Born in 1923, Ashley Bryan grew up in the Bronx during the Great Depression and began making books at the age of six. He has never stopped. Trips to the public library fueled his passion for storytelling from a young age. His parents supported and encouraged his creative endeavors; Bryan recollects the rich variety of paper scraps his father, a professional printmaker, brought home for him.

In 1940, Bryan was accepted into Cooper Union School of Art and Engineering, a significant accomplishment given the lack of opportunities for black students. He put his education on hold, however, when he was drafted into a segregated unit of the U.S. Army in 1943. Assigned to the 502nd Port Battalion, Bryan took part in the Normandy invasion, landing on Omaha Beach on June 9, 1944.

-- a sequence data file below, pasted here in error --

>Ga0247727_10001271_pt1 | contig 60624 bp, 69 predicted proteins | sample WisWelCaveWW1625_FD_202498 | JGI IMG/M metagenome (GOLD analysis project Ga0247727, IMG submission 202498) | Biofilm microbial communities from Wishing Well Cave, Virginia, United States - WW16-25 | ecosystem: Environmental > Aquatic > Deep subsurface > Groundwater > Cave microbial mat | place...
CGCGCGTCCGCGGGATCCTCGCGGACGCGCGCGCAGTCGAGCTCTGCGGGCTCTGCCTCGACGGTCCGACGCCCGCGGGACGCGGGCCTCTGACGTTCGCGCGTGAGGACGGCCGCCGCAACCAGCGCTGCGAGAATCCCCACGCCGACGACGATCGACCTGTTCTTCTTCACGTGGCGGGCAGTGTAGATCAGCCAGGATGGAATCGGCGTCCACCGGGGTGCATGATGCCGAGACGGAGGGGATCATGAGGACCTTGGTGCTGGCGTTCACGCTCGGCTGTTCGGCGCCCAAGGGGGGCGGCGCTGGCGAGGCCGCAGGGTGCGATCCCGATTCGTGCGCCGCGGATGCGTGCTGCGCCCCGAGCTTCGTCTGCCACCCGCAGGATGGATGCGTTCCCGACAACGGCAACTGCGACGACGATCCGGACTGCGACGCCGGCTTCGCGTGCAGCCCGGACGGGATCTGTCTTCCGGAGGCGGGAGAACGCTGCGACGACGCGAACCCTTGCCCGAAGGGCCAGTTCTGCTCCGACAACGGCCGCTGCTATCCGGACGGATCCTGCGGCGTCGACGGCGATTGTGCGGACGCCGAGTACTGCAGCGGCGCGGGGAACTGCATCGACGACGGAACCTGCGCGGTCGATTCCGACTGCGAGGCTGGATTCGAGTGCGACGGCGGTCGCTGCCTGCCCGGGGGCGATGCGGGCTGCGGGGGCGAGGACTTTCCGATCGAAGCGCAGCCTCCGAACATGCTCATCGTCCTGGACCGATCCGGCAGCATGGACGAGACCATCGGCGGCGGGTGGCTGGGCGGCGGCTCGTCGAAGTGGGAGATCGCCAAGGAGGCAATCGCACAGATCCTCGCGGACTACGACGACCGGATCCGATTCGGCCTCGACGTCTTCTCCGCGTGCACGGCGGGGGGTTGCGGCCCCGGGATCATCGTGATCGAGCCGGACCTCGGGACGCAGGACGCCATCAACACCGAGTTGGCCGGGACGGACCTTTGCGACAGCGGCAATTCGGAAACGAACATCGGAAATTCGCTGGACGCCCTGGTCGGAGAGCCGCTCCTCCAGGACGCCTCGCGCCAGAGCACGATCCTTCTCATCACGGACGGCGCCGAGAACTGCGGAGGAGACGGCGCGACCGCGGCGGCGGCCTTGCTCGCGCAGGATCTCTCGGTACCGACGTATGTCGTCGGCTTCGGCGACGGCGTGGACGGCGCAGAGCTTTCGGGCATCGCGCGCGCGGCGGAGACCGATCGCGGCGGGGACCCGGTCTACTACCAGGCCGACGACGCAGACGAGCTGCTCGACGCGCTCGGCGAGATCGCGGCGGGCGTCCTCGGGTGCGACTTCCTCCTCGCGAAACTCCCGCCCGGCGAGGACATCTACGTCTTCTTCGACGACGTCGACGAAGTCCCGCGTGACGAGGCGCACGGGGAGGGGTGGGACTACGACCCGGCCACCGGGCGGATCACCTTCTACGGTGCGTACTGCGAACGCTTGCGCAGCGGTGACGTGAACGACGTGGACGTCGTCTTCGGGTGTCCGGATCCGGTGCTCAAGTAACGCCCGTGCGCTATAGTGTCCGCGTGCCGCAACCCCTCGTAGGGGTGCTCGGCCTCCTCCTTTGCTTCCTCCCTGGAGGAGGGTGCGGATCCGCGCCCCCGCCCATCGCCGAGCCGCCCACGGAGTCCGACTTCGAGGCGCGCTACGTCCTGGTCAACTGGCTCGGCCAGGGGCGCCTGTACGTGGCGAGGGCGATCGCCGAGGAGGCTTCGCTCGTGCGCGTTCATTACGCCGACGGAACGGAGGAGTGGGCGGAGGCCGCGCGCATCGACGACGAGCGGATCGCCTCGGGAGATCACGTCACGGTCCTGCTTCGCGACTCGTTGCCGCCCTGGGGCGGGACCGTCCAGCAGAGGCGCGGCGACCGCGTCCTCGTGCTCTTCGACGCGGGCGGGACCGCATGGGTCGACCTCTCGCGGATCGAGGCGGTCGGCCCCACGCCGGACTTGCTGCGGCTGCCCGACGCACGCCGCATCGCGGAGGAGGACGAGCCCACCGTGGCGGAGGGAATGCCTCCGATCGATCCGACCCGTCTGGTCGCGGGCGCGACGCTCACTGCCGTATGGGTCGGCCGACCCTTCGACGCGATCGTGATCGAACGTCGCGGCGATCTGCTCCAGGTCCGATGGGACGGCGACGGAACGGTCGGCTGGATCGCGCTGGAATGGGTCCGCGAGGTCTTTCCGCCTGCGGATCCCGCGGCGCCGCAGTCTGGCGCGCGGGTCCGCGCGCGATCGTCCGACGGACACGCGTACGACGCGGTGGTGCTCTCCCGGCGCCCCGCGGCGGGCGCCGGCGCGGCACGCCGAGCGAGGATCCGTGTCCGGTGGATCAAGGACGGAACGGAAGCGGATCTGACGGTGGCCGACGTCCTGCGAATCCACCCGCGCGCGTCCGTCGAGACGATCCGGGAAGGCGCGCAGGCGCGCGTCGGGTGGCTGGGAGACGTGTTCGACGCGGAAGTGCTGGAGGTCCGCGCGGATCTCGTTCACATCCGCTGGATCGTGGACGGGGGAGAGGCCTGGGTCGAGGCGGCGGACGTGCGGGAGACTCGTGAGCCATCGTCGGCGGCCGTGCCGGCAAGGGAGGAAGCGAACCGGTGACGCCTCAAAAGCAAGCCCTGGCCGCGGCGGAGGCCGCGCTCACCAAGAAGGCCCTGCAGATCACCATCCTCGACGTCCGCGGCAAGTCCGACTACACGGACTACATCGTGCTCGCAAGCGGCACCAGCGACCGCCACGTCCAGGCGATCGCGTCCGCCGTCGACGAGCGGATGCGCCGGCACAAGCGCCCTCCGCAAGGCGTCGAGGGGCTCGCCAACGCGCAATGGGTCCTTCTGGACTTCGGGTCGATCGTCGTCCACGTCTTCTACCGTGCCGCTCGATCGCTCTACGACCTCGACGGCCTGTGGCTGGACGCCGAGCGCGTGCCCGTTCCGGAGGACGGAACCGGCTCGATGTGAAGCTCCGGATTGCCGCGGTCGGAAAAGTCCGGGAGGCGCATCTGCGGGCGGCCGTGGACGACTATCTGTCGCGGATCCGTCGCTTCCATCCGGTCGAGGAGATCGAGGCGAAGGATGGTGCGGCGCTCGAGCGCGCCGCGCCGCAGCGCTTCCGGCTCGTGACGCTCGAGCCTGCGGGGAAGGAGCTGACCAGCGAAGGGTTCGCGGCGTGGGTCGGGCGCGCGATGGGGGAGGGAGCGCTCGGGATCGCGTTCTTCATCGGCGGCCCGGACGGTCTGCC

After the war, Bryan completed his education at Cooper Union. He later studied philosophy at Columbia University, and went to Germany on a Fulbright scholarship. It was there and in France that he saw large costumed figures celebrating Fassnacht and Mardi Gras, which provided the original inspiration for his puppetry, which later was augmented by African ceremonial costumes. Though best known for his children's books, puppetry has been very important to him.

Artist statement
In that my puppets have an African lineage formally and participate in telling African folktales--they have a close connection to the lineage of African American puppetry. How did you learn your craft?
Self-taught–simply recombining found objects.

Ashley Bryan Location
Islesford, ME Date of birth
1923 Years active in puppetry
1950s-present Types of puppets performed and built
Hand puppets Representative productions
I used my puppets in storytelling in a relatively informal way–often school visits or impromptu presentations. Website